Marine officials declined comment on the three Marines, and referred Stars and Stripes to reports that say the Marines could have been killed in the battle. The Navy web site does not name them, but says that three Marines died in the fighting or were left behind and killed within days, then buried on the island.
Son’s story has changed over time, but the Special Forces commander of Khmer Rouge Battalion 450 3rd Division told Stars and Stripes that Hargrove was caught about a week after the battle trying to steal food. He said Hargrove was kept overnight and spoke of two more surviving Marines.
The next day, Hargrove tried to escape while being marched to another holding area. Son said he shot him in the leg, then came over and shot him in the head. Son ordered his men to bury him there.
Later that day, Hall and Marshall were found and captured. They were taken to the mainland, to a place now called Sihanoukville, and held at Wat Inn Nhean, a temple turned Khmer Rouge prison whose inhabitants today are birds and robe-clad monks.
Son said he was also transferred to Sihanoukville. There, he saw Hall had been beaten to death. He ordered his men to bury him.
Later, he said he heard of a body that kept washing up on shore at Koh Puos, a secluded beach near where Hall was buried. He said it was Marshall and he ordered his men to pull him in between some rocks on shore.
Today, both sites are peaceful. Dom Ak Sdach was bulldozed after Hall’s burial to make way for Khmer Rouge facilities meant to entertain VIPs. At Koh Puos, someone has erected a small shrine for the dead on the rock above where Marshall was said to have been left.
Hargrove’s cousin, Cary Turner, as well as battle survivors, said Son’s accounts must be taken with a grain of salt because he could be downplaying the details to avoid being tried for war crimes. Other former Khmer Rouge soldiers have offered differing accounts. Turner believes Hargrove was possibly wounded by friendly fire while evacuating, caught after a shootout, tortured and executed.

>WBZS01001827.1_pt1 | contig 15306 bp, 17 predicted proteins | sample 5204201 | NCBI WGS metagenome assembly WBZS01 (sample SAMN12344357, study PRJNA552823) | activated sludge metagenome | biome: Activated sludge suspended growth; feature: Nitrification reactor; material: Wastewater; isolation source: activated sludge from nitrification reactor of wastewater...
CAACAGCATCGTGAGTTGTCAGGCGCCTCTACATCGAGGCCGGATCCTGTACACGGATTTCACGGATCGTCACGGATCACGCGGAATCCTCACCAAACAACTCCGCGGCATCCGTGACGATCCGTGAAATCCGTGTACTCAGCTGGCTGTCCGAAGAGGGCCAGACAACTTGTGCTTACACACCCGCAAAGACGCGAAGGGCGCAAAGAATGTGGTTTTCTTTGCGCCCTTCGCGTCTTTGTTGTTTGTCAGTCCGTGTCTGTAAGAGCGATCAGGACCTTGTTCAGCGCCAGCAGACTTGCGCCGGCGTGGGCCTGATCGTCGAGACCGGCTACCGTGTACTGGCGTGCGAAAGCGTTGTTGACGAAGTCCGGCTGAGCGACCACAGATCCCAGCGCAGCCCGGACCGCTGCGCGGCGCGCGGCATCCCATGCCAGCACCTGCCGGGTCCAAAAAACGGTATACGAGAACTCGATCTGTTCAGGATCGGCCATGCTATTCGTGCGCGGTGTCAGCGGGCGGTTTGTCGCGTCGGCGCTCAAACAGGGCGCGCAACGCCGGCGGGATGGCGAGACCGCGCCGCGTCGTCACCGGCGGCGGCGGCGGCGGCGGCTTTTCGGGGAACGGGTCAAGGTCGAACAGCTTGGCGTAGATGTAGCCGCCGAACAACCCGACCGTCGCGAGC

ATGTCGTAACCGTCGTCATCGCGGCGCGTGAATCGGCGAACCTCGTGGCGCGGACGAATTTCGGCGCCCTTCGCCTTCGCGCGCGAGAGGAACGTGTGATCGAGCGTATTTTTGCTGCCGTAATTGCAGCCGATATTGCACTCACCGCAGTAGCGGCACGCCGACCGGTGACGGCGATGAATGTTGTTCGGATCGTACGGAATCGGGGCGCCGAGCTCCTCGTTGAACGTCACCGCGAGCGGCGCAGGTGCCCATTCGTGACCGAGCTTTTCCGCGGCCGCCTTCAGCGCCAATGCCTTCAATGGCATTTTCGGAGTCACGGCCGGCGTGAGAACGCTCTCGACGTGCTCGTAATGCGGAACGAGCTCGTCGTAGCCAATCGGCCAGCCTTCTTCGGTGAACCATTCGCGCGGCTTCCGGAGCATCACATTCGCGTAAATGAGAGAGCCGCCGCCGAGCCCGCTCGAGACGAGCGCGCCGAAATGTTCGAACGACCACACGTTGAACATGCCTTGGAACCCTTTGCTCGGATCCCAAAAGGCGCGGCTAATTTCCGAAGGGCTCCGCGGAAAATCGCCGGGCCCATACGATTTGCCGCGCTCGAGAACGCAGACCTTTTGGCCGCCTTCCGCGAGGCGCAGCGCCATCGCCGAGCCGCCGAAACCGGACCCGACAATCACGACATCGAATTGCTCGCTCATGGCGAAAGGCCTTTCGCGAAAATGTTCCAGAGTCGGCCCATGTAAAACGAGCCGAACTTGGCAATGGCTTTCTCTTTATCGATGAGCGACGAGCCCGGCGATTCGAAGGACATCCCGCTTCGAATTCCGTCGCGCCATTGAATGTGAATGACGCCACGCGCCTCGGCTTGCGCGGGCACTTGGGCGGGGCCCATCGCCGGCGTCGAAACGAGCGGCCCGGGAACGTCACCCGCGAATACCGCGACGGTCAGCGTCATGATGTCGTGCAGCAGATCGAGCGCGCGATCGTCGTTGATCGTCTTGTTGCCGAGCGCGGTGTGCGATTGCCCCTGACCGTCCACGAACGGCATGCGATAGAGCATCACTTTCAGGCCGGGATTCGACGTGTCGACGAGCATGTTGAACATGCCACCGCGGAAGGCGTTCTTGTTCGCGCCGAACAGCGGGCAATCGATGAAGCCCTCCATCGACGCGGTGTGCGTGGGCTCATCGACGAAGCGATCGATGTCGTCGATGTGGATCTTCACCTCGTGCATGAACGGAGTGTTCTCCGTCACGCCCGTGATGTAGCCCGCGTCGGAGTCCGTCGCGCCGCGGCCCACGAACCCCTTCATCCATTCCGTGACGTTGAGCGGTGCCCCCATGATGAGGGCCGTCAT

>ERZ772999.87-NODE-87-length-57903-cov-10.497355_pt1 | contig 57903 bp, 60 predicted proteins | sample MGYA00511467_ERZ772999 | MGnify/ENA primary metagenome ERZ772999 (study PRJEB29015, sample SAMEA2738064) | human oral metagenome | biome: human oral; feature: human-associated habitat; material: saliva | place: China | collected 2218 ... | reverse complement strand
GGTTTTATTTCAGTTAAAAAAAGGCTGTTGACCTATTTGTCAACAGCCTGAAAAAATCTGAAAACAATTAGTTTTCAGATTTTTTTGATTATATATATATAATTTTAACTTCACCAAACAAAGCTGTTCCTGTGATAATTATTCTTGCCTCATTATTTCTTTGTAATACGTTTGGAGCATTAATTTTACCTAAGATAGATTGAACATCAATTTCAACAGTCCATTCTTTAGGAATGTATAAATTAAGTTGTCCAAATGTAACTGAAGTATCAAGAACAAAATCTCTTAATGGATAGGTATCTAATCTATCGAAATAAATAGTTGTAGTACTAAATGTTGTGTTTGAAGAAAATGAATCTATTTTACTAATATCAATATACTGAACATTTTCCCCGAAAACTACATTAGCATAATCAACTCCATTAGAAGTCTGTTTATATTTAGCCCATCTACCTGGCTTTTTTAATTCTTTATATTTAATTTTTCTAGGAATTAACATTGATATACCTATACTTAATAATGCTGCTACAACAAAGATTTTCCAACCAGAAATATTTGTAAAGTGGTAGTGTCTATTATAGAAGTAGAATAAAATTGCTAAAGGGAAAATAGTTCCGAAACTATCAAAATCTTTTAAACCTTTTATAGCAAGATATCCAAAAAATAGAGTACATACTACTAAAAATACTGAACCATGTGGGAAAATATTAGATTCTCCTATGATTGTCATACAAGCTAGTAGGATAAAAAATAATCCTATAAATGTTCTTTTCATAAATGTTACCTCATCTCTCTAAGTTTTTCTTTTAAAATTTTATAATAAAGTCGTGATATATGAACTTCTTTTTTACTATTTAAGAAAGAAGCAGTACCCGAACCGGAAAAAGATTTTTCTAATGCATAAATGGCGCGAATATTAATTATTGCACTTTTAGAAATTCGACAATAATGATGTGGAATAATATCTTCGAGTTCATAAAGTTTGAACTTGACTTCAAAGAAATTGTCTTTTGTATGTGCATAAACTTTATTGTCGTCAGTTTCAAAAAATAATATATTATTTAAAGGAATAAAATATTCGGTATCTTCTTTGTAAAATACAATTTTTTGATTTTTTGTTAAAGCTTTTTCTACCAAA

The lack of answers regarding the three has hurt their families and fostered conspiracy theories. Turner, who has visited Koh Tang looking for his cousin, believes the government wants to find those who fell in battle but not Hall, Hargrove and Marshall because it would essentially be admitting they were left behind alive to die. He’s convinced that JPAC has Hargrove’s remains.
There have been 10 excavations looking for the missing and 20 investigations, according to Missing Personnel Office spokeswoman Maj. Carie Parker, but JPAC declined to provide further details of those investigations with Stars and Stripes.
JPAC spokeswoman Elizabeth Feeney confirmed that JPAC excavated three sites where the remains of Hall, Hargrove and Marshall were said to be and collected remains: Hall and Marshall on the mainland in 1999, and Hargrove on Koh Tang in 2008. JPAC officials said the remains recovered in Sihanoukville in 1999 were “preliminary analyzed but due to their degraded condition need further analysis.”
“Oftentimes, identifications can span from a few months to several years, depending on the condition of the remains and the additional physical evidence that accompanies the remains,” she said.
So the families await word, even as they are reminded about their lost loved ones every day.
“Life goes on and you don’t hear nothing,” Meadows said. “I have a son, and I see Gary in him.”